- Sapienza University of Rome
Many animal aggregations display collective patterns on the large scale, ultimately due to the interactions between the individuals in the group. Recent findings on flocks of birds and swarms of insects show that these groups exhibit strong mutual correlations and quick mechanisms of information propagation, signatures of the efficient collective response to external perturbations. Besides, they obey static and dynamic scaling laws suggesting that we can use a statistical physics approach to describe the large scale, and define novel `classes' of behavior. I will review our current understanding of collective animal behavior and discuss how a physics based perspective, from experiments to modelling, can help to define a unified description for these systems.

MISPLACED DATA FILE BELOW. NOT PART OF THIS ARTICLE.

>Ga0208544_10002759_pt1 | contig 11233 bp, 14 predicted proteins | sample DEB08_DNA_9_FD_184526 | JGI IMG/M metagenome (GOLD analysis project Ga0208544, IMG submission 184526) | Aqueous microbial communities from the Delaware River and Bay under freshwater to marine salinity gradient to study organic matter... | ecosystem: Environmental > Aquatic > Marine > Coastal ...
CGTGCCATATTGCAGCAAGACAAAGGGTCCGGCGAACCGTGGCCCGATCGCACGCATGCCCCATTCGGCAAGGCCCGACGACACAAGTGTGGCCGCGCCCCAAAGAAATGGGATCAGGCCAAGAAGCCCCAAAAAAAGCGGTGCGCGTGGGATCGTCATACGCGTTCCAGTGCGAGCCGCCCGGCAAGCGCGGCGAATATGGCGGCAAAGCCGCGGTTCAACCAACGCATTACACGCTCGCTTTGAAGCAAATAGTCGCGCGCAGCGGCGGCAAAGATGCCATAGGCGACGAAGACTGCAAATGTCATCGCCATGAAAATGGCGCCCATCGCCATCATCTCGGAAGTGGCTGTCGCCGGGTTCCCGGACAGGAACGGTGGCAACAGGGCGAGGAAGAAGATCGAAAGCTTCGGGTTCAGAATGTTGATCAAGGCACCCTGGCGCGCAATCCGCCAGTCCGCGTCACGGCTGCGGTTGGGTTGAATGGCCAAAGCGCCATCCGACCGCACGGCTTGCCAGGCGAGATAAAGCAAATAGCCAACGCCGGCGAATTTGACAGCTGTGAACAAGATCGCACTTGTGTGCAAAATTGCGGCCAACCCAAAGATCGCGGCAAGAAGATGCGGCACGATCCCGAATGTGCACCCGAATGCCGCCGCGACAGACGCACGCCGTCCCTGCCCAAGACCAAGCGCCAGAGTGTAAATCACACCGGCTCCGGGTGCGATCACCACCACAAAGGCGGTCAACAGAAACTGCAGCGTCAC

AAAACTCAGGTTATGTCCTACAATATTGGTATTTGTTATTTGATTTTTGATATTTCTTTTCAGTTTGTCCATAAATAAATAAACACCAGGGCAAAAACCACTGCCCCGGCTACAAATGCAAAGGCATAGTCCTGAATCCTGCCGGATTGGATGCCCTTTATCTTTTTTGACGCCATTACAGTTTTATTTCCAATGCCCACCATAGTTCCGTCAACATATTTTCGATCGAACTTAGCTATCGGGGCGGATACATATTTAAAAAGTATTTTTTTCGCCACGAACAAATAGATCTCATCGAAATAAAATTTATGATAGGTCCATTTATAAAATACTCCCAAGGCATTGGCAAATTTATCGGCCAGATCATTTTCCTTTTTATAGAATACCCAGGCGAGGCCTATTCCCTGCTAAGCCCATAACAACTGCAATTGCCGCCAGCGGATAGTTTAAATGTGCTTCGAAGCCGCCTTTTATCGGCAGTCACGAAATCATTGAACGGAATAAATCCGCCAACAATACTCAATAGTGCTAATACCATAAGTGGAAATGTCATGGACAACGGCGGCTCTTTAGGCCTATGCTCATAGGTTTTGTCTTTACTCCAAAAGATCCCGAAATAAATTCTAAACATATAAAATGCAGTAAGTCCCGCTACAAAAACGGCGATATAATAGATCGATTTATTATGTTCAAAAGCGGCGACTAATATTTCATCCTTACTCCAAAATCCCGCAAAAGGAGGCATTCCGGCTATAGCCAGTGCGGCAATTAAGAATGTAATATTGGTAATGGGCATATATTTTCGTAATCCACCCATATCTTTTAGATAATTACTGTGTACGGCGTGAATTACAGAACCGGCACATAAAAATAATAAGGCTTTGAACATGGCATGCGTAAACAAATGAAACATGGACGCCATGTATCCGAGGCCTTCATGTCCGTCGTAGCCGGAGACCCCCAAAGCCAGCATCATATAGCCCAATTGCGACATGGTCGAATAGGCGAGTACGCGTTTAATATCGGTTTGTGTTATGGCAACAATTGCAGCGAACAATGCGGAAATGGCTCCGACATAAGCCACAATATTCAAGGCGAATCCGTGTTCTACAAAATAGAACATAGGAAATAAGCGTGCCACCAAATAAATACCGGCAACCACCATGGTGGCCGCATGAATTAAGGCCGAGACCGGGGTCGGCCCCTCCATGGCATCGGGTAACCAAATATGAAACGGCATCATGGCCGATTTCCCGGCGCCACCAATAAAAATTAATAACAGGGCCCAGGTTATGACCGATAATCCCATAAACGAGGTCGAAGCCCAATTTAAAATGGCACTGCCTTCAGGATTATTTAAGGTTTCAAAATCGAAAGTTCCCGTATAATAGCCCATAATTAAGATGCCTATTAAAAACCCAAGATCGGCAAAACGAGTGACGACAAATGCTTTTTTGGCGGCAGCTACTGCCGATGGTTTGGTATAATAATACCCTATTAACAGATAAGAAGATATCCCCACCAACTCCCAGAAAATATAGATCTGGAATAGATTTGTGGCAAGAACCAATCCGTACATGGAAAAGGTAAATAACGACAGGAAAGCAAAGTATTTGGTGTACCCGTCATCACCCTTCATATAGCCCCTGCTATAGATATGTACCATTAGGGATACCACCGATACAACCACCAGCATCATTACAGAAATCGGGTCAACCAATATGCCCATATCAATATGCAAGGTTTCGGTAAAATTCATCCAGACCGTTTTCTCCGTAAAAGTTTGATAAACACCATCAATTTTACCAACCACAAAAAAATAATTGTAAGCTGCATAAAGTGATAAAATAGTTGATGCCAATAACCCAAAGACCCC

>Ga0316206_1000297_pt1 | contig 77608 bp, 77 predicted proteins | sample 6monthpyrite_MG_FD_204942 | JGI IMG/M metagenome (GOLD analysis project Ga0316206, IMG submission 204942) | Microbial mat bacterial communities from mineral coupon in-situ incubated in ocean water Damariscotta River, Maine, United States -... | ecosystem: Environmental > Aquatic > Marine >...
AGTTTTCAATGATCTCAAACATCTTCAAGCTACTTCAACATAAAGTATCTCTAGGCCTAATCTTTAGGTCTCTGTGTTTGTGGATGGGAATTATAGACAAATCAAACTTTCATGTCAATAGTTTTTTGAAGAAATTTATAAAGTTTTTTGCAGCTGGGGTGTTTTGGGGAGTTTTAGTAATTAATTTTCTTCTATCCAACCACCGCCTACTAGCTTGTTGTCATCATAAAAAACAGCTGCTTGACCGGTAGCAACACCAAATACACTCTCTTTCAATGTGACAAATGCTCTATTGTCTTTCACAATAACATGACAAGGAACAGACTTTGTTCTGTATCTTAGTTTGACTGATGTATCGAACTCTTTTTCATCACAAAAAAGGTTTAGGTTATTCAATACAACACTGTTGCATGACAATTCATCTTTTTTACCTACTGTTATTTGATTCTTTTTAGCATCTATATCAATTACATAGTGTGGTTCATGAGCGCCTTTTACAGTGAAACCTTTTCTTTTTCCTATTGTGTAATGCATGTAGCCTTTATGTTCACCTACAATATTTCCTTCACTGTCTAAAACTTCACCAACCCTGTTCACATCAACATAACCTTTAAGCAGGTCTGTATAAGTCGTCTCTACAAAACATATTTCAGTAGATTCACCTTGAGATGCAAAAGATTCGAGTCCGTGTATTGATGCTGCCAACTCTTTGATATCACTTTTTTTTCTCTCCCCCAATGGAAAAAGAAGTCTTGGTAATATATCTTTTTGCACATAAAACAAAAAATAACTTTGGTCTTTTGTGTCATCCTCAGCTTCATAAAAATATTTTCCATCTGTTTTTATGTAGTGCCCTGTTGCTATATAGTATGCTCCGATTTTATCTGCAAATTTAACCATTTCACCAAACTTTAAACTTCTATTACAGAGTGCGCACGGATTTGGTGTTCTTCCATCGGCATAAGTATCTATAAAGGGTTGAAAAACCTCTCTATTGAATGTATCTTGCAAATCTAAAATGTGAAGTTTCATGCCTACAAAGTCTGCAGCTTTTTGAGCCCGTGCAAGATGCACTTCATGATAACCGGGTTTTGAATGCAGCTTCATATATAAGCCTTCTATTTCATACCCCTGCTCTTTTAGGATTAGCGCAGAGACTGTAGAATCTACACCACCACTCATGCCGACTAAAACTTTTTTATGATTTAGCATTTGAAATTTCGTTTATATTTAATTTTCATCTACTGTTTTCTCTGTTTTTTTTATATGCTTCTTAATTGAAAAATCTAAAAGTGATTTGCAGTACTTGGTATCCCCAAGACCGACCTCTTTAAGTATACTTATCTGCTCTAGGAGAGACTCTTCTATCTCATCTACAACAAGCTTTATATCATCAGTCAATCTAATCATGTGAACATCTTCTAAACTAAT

Related research groups
Collective behavior in animal groups: a statistical physics perspective
School of Physics and Astronomy
James Clerk Maxwell Building
Peter Guthrie Tait Road